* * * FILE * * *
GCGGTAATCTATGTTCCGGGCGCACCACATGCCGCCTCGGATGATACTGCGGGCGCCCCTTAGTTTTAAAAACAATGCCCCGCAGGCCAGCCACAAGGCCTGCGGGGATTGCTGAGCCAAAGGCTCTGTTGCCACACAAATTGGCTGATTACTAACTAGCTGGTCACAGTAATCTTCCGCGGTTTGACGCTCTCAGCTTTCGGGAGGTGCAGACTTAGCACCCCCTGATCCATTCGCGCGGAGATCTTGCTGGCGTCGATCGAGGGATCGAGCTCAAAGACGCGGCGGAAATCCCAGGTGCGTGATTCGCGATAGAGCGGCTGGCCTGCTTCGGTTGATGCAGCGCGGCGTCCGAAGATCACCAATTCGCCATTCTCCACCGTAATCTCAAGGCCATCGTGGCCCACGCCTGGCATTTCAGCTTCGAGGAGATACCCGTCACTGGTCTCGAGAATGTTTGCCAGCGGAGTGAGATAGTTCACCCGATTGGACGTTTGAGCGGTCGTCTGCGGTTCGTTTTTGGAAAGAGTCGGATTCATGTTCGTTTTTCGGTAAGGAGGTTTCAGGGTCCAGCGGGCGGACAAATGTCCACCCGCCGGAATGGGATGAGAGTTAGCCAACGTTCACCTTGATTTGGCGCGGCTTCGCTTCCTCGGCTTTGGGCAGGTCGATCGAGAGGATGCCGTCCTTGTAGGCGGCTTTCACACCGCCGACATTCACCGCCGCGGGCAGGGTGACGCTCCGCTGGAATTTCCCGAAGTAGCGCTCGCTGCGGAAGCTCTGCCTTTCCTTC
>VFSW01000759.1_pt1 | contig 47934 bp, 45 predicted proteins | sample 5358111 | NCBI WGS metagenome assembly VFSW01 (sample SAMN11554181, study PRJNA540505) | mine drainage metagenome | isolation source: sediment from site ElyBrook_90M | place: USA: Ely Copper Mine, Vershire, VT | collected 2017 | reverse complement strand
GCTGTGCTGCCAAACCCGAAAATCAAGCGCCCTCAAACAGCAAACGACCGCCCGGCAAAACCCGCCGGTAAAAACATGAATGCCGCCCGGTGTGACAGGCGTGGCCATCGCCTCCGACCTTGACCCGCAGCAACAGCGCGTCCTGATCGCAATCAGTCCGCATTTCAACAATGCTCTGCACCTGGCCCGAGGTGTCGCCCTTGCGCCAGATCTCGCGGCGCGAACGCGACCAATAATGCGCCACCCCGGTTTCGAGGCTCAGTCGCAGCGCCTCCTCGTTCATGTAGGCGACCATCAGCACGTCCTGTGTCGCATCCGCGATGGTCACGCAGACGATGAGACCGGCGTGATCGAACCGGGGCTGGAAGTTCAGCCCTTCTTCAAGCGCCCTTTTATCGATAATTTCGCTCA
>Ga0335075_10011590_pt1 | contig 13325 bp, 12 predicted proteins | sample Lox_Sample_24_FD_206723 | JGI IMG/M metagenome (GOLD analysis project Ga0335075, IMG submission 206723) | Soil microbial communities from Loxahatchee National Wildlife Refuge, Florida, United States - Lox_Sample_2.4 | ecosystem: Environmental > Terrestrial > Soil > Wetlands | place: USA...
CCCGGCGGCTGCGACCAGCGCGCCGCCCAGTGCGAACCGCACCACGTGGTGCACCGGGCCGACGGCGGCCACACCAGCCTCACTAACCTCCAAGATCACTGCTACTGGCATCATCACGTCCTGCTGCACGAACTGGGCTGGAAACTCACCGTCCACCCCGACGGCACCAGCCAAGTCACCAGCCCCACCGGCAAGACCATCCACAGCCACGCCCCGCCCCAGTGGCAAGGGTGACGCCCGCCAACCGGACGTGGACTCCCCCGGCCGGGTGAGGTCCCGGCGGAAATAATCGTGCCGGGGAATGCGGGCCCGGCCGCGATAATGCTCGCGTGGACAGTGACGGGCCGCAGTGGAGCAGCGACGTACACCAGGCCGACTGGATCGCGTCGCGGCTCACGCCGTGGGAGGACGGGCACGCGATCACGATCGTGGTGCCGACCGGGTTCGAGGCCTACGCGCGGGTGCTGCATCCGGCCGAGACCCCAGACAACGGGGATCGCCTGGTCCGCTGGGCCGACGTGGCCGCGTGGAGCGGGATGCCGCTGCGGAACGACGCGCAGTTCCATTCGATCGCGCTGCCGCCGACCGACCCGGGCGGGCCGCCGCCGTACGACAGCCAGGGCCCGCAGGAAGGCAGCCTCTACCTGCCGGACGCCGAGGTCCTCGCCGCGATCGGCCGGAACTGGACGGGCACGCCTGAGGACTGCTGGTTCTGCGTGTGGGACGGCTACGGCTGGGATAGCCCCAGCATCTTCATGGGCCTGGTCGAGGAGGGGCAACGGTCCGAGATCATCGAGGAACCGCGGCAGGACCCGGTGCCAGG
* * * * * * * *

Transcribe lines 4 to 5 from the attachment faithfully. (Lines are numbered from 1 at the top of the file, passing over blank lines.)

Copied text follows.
>Ga0335075_10011590_pt1 | contig 13325 bp, 12 predicted proteins | sample Lox_Sample_24_FD_206723 | JGI IMG/M metagenome (GOLD analysis project Ga0335075, IMG submission 206723) | Soil microbial communities from Loxahatchee National Wildlife Refuge, Florida, United States - Lox_Sample_2.4 | ecosystem: Environmental > Terrestrial > Soil > Wetlands | place: USA...
CCCGGCGGCTGCGACCAGCGCGCCGCCCAGTGCGAACCGCACCACGTGGTGCACCGGGCCGACGGCGGCCACACCAGCCTCACTAACCTCCAAGATCACTGCTACTGGCATCATCACGTCCTGCTGCACGAACTGGGCTGGAAACTCACCGTCCACCCCGACGGCACCAGCCAAGTCACCAGCCCCACCGGCAAGACCATCCACAGCCACGCCCCGCCCCAGTGGCAAGGGTGACGCCCGCCAACCGGACGTGGACTCCCCCGGCCGGGTGAGGTCCCGGCGGAAATAATCGTGCCGGGGAATGCGGGCCCGGCCGCGATAATGCTCGCGTGGACAGTGACGGGCCGCAGTGGAGCAGCGACGTACACCAGGCCGACTGGATCGCGTCGCGGCTCACGCCGTGGGAGGACGGGCACGCGATCACGATCGTGGTGCCGACCGGGTTCGAGGCCTACGCGCGGGTGCTGCATCCGGCCGAGACCCCAGACAACGGGGATCGCCTGGTCCGCTGGGCCGACGTGGCCGCGTGGAGCGGGATGCCGCTGCGGAACGACGCGCAGTTCCATTCGATCGCGCTGCCGCCGACCGACCCGGGCGGGCCGCCGCCGTACGACAGCCAGGGCCCGCAGGAAGGCAGCCTCTACCTGCCGGACGCCGAGGTCCTCGCCGCGATCGGCCGGAACTGGACGGGCACGCCTGAGGACTGCTGGTTCTGCGTGTGGGACGGCTACGGCTGGGATAGCCCCAGCATCTTCATGGGCCTGGTCGAGGAGGGGCAACGGTCCGAGATCATCGAGGAACCGCGGCAGGACCCGGTGCCAGG